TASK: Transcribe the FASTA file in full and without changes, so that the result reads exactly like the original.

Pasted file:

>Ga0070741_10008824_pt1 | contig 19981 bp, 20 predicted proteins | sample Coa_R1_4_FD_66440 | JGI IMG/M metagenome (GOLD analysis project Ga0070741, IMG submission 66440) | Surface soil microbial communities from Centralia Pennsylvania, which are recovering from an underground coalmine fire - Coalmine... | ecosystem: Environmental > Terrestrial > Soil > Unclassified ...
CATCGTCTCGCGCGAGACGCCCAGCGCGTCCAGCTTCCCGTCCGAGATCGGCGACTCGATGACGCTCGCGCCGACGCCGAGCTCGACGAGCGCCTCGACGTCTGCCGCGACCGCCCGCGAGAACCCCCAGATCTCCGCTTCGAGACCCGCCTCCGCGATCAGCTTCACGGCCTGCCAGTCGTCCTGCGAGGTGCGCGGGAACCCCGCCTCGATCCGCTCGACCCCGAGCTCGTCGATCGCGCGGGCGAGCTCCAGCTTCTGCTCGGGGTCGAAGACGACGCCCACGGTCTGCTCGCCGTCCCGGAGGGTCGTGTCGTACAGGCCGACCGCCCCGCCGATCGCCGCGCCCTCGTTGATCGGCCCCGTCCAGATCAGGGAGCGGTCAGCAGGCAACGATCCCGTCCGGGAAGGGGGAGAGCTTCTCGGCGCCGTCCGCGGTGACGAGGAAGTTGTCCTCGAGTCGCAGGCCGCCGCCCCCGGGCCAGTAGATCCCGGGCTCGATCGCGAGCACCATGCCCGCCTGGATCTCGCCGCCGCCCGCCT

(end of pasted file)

>Ga0070741_10008824_pt1 | contig 19981 bp, 20 predicted proteins | sample Coa_R1_4_FD_66440 | JGI IMG/M metagenome (GOLD analysis project Ga0070741, IMG submission 66440) | Surface soil microbial communities from Centralia Pennsylvania, which are recovering from an underground coalmine fire - Coalmine... | ecosystem: Environmental > Terrestrial > Soil > Unclassified ...
CATCGTCTCGCGCGAGACGCCCAGCGCGTCCAGCTTCCCGTCCGAGATCGGCGACTCGATGACGCTCGCGCCGACGCCGAGCTCGACGAGCGCCTCGACGTCTGCCGCGACCGCCCGCGAGAACCCCCAGATCTCCGCTTCGAGACCCGCCTCCGCGATCAGCTTCACGGCCTGCCAGTCGTCCTGCGAGGTGCGCGGGAACCCCGCCTCGATCCGCTCGACCCCGAGCTCGTCGATCGCGCGGGCGAGCTCCAGCTTCTGCTCGGGGTCGAAGACGACGCCCACGGTCTGCTCGCCGTCCCGGAGGGTCGTGTCGTACAGGCCGACCGCCCCGCCGATCGCCGCGCCCTCGTTGATCGGCCCCGTCCAGATCAGGGAGCGGTCAGCAGGCAACGATCCCGTCCGGGAAGGGGGAGAGCTTCTCGGCGCCGTCCGCGGTGACGAGGAAGTTGTCCTCGAGTCGCAGGCCGCCGCCCCCGGGCCAGTAGATCCCGGGCTCGATCGCGAGCACCATGCCCGCCTGGATCTCGCCGCCGCCCGCCT